Marcus Rashford, Greta Thunberg and Malala: School abandons traditional house names for modern campaigners

Sir Walter Raleigh, Sir Francis Drake and Admiral Nelson are out

Swedish environmental activist Greta Thunberg meets Nobel Peace Prize winner Malala Yousafzai at University of Oxford in Oxford, Britain, February 25, 2020 in this picture obtained from social media. TAYLOR ROYLE - MALALA FUND/via REUTERS THIS IMAGE HAS BEEN SUPPLIED BY A THIRD PARTY. MANDATORY CREDIT. NO RESALES. NO ARCHIVES.
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A school has renamed its houses, taking out historical English heroes and replacing them with modern-day activists.
Head teacher Lee Hill said he was making the changes after a former pupil raised the issue that their house monikers brought with them the baggage of colonialism and war.
Mr Hill praised the bravery of the pupil who challenged him and pressed for change after last year's Black Lives Matter protests demanded action against racism.
So for Howden Junior School, in East Yorkshire, it's out with Sir Walter Raleigh, Admiral Nelson and Sir Francis Drake.

Soccer Football - Premier League - West Bromwich Albion v Manchester United - The Hawthorns, West Bromwich, Britain - February 14, 2021 Manchester United's Marcus Rashford kneels in support of the Black Lives Matter campaign before the match Pool via REUTERS/Nick Potts EDITORIAL USE ONLY. No use with unauthorized audio, video, data, fixture lists, club/league logos or 'live' services. Online in-match use limited to 75 images, no video emulation. No use in betting, games or single club /league/player publications.  Please contact your account representative for further details.
Marcus Rashford kneels in support of the Black Lives Matter. Reuters

The school’s council, which includes pupils, voted for their replacements – poverty campaigner and footballer Marcus Rashford, climate change activist Greta Thunberg, human rights champion Malala Yousafzai and American poet Amanda Gorman, who spoke at US President Joe Biden’s inauguration.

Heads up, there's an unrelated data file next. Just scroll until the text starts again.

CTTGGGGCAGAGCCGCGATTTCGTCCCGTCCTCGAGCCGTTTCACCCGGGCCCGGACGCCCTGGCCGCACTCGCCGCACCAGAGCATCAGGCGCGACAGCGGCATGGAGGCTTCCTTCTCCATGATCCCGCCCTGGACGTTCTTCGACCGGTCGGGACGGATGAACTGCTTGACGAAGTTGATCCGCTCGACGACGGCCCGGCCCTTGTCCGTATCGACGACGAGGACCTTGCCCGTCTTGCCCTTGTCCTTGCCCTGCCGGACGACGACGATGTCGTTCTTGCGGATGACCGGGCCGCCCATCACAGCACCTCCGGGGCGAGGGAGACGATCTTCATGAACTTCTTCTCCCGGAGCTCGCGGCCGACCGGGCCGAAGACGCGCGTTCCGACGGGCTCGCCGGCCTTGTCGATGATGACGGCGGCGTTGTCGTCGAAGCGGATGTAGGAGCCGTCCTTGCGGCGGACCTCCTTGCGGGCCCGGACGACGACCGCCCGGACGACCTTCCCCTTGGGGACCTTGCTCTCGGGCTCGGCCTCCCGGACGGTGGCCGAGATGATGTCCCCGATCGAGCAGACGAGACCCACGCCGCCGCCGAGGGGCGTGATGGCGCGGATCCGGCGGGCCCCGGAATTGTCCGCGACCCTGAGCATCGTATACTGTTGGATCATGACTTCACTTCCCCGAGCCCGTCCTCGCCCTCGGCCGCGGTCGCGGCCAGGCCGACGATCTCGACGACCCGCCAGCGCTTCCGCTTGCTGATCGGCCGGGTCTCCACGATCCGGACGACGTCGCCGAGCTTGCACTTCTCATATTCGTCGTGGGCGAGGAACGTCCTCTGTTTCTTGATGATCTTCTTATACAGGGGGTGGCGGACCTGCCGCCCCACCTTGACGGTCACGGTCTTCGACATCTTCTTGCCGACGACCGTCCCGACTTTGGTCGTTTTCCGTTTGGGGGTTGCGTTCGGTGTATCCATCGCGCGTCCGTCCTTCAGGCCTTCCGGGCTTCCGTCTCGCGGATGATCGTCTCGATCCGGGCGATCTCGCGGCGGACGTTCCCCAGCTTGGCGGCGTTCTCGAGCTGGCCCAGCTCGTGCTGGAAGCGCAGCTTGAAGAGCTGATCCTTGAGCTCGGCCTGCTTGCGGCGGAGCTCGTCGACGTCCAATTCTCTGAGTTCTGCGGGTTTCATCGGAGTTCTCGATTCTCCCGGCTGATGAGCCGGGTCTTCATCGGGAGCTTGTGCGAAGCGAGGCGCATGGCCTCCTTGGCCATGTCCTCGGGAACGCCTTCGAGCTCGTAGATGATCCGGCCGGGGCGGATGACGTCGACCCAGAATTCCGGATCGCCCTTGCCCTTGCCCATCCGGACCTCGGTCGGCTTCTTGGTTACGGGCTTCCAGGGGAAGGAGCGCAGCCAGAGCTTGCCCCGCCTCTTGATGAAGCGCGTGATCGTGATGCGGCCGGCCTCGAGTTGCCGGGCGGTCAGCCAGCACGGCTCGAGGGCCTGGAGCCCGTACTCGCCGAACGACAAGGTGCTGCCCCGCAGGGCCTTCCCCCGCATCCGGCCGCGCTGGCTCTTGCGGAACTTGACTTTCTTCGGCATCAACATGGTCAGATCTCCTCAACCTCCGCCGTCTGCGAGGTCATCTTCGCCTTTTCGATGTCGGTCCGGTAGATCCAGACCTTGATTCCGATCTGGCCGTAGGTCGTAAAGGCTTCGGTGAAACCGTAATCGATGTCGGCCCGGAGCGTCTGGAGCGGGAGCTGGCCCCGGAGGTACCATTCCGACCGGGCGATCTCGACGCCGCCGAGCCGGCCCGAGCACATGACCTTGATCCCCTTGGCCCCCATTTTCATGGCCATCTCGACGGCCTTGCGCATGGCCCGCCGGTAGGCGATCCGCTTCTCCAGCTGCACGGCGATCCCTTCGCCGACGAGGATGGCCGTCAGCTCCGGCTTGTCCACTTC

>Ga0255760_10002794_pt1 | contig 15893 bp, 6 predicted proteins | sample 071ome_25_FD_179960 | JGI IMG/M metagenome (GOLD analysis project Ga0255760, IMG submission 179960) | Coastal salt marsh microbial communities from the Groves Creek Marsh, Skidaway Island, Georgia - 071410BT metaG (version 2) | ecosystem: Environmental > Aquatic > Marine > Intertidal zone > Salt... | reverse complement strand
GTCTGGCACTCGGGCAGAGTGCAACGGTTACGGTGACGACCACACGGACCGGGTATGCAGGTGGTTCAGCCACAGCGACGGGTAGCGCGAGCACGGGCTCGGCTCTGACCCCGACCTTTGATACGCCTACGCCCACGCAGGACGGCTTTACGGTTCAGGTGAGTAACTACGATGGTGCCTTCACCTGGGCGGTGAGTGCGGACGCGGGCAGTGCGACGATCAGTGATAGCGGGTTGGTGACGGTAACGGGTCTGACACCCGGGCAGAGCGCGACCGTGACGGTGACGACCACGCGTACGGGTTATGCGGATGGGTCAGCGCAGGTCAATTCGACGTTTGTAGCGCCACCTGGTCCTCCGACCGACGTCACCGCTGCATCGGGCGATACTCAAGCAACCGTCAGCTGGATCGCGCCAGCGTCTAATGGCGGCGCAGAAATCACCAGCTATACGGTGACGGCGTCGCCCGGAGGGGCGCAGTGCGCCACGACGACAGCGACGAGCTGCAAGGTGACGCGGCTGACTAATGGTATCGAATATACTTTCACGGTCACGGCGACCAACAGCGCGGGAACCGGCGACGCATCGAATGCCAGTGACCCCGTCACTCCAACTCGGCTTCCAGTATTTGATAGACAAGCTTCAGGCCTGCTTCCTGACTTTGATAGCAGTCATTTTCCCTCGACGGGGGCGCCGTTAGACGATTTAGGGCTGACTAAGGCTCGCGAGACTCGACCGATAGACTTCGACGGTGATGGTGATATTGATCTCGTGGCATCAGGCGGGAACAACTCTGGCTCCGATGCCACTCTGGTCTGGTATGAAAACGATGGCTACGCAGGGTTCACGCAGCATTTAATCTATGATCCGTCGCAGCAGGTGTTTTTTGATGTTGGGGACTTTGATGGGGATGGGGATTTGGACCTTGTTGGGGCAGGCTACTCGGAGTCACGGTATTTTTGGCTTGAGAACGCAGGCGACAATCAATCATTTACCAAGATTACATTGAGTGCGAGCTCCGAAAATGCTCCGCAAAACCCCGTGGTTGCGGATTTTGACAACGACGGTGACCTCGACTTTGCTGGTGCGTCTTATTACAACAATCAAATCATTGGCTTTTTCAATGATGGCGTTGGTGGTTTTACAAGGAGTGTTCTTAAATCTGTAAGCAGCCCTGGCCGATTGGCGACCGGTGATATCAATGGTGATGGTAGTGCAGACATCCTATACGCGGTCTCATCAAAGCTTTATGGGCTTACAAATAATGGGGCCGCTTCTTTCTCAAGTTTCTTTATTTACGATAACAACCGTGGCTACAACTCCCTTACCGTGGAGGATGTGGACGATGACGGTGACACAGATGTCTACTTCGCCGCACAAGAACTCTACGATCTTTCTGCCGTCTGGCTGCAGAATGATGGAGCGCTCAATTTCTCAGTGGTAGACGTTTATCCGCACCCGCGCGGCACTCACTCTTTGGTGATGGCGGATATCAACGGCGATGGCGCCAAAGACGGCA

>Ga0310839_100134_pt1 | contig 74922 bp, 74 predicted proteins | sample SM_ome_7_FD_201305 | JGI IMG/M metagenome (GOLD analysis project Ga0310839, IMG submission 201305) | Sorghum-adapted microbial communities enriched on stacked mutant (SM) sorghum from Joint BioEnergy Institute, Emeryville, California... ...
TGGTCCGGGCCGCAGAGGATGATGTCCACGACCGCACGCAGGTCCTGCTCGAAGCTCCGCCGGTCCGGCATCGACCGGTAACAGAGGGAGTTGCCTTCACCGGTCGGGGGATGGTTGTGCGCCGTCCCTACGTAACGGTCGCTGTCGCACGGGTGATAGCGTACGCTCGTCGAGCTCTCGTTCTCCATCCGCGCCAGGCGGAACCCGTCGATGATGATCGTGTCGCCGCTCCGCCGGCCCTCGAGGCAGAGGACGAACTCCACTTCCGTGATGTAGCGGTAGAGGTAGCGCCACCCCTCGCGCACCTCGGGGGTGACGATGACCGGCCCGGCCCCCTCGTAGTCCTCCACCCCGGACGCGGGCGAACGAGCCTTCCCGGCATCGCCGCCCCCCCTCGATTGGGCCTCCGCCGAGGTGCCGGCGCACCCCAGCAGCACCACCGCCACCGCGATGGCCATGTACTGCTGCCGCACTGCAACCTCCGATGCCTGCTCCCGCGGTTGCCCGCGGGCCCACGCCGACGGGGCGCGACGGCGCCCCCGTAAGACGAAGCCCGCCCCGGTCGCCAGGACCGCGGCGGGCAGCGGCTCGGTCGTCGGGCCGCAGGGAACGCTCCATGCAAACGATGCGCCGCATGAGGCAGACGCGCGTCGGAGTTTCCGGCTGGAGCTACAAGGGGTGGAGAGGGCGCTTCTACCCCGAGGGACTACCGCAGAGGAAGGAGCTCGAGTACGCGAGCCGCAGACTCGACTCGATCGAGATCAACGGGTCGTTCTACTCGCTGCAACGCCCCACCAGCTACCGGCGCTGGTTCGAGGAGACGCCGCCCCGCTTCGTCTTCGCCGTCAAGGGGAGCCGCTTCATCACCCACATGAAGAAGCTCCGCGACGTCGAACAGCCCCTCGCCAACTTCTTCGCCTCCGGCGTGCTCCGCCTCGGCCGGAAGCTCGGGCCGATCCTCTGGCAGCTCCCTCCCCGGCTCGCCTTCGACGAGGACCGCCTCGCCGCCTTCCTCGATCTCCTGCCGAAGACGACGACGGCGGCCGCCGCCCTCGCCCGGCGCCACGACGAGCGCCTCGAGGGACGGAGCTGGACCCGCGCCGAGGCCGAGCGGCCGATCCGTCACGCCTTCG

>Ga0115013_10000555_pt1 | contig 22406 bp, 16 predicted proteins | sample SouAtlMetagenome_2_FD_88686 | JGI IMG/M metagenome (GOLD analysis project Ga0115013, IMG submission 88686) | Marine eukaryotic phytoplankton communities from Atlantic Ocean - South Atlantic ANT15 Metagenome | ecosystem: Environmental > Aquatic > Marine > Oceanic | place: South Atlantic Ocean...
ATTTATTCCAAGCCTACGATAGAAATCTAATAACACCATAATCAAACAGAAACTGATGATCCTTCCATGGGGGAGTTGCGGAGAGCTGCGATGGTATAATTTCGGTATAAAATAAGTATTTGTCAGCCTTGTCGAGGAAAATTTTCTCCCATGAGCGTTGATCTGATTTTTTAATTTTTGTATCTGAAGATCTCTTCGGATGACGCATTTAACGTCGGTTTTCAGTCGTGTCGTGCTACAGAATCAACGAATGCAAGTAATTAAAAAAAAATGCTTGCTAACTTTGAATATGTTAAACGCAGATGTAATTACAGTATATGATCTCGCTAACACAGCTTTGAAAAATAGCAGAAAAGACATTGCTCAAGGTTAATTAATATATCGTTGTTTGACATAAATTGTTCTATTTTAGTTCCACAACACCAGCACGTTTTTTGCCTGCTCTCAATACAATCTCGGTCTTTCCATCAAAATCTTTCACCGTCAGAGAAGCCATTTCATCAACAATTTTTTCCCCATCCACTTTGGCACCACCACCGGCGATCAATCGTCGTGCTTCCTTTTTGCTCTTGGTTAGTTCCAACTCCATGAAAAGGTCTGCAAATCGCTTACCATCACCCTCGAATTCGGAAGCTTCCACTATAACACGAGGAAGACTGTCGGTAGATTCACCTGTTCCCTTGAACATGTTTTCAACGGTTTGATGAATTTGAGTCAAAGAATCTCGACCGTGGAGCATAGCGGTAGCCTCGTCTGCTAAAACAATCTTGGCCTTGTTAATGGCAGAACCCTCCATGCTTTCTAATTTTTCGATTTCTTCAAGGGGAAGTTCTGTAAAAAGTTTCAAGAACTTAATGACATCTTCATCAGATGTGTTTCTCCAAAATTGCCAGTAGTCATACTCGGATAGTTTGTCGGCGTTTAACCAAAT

Mr Hill announced the changes on Twitter in a tweet that has since been deleted or made private.
"I'm really excited & proud to share this. Not just because of the individuals our School Council chose as representing our school community values or the incredible art from local artist Amy Smith but because of the courage of one child who made a stand," he wrote.

“During the Black Lives Matter protests, I received a passionate and brave email from a former pupil.

“This pupil not only educated me about the history of the three house names - that sat on our website, in our hall and were raised as ambassadors for our school - but also explained the impact of seeing these figures - who have links to slavery, oppression and racism - had on her during her time at our school.

"Not only a brave email to send to a white male in a position of power but also an email that set off a chain of events."
Mr Hill praised the pupil, who he identified only as Francesca, for her bravery in tackling him.
"In English history, all three of them [Raleigh, Drake and Nelson] have been portrayed as admirable and courageous whilst their despicable deeds have been brushed under the carpet and certainly have not been discussed in the classroom.

“To Francesca, I want to say thank you for your courage - for making a stand, for being a role model to our school community and beyond.

“For showing that each of our voices matter and that we can make a change for the better. You have taught me more than you can imagine.”